Quack grass, Agropyron repens

Life Cycle

Perennial

Propagation

Rhizomes and seed.

Stems

Stems erect, 30-120 cm tall, either not flowering during the whole growing season or producing a slender, unbranched inflorescence called a spike; stem nodes (joints) distinct and often purplish.

Leaves

Leaves flat, nearly smooth; lower leaf sheaths hairy, upper ones often smooth, sheaths split with margins overlapping; auricles present and clasping the stem like little hooks.

Flowers and Fruit

"Spike (seed head) with 1 (rarely 2) unstalked spikelet at each node or joint. Spikelets alternating from one side of the rachis (central stalk of the spike) to the other, and with their flat or broad side towards the rachis; each spikelet made up of 3 to 7 florets (""seeds"") side by side between 2 outer glumes (empty chaff), and either with short awns (bristles) or awnless. Flowers from June to September."

Roots and Underground Structures

Rhizomes have nodes or joints and internodes, and hard, white, very sharp-pointed tips. They produce roots and branches from the nodes. Some branches turn upwards to emerge as leafy stems. Others continue growing and branching horizontally and expand the patch. Each internode is partly covered by a short, light brown, dry, scaly sheath.

Habitat

Quack grass occurs in cultivated fields, pastureland, waste places, rights-of-way, lawns and gardens in almost any soil texture throughout Ontario. This is considered the most troublesome perennial weedy grass in Ontario and throughout Canada.

Competitiveness

Corn yield loss (%)*: 4 % at 1 plant/m2 15 % at 5 plant/m2 Soybean yield loss (%)*: 4 % at 1 plant/m2 18 % at 5 plant/m2 *assumes that the weed has emerged with the crop and has been left uncontrolled all season.

Distinguishing Features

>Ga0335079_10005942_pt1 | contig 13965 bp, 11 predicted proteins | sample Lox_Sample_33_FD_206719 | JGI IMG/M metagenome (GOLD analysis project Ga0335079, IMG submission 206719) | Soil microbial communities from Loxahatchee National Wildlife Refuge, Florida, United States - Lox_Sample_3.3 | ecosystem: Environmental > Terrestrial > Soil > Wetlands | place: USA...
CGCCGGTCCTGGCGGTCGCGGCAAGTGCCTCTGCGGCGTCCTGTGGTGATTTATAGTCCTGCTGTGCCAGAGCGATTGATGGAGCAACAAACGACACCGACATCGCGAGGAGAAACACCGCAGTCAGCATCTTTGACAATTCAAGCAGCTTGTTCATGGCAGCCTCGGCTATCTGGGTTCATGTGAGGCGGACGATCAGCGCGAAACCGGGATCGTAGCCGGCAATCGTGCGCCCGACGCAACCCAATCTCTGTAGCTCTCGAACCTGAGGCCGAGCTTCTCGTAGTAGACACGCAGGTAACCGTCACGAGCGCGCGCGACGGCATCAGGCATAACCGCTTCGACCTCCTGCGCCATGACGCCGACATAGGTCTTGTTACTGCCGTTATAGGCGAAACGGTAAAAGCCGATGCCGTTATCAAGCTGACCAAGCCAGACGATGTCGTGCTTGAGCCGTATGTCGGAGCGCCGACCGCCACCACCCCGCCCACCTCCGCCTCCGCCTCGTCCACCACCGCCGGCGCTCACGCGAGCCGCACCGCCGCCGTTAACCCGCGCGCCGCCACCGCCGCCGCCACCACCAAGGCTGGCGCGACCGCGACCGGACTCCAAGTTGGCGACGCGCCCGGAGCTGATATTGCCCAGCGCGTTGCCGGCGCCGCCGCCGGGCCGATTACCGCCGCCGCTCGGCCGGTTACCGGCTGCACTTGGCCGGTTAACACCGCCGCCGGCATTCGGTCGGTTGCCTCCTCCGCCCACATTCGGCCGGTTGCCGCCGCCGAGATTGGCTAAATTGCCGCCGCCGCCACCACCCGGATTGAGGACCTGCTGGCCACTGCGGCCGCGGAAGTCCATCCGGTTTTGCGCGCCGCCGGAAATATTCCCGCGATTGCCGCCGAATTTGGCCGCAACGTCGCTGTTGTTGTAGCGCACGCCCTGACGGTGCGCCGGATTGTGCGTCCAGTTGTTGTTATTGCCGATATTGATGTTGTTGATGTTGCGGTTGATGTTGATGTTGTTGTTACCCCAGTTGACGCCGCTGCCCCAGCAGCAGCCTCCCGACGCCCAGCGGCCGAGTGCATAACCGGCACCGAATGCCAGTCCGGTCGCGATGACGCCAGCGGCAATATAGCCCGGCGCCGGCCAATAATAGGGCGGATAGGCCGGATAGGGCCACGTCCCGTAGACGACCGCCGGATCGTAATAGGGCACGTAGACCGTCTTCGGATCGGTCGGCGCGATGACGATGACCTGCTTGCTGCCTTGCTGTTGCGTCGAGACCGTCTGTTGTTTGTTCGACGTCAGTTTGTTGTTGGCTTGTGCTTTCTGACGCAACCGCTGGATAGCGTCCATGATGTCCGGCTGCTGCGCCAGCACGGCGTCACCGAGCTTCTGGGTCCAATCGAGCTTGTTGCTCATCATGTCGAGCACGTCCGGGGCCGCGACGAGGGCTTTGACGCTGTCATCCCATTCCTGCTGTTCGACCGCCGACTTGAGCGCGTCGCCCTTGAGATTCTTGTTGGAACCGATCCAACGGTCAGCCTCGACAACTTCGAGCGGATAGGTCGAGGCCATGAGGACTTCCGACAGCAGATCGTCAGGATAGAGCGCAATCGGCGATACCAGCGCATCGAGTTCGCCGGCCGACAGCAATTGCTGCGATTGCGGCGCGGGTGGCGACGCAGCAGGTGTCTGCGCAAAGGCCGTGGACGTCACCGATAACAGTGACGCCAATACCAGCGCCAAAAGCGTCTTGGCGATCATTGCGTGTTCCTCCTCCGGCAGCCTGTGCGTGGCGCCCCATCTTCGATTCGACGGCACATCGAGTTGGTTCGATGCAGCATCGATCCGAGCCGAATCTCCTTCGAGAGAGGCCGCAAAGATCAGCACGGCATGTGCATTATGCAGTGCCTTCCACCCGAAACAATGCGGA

It is distinguished from Smooth brome by its slender, unbranched seed head (spike), the presence of auricles its split sheath, and its sharp-pointed light-coloured rhizomes with short scaly sheaths.

Toxicity

Quackgrass is not known to be toxic.

Human Health Issues

Quackgrass may cause allergies (hayfever).

Forage Quality

No information exists at this time.

Often Mistaken For

Wire-stemmed muhly.

Power Ranking Corn

Power Ranking

↑ 10

 

Power Ranking Soybeans

Power Ranking

↑ 14

 

Biological Control

Currently none available for this weed. For the latest research on biological weed control: http://res2.agr.ca/Lethbridge/weedbio/index_e.htm#toc

Biopesticide Control

Currently none available for this weed.

Herbicide Resistance

No documented cases of herbicide resistance to date. For more information on weed resistance: http://www.plant.uoguelph.ca/resistant-weeds/


Figure #1.

Quackgrass: A. Non-flowering plant. B. Leaf-base. C. Spike. D. 1 Spikelet.


Figure #2.

Ligule: membranous, but very short and hard to see.


Figure #3.

Auricle: present at the base of the leaf blade.


Figure #4.

Rhizomes: Sharp-pointed and far-reaching in the soil.


Figure #5.

Seed head.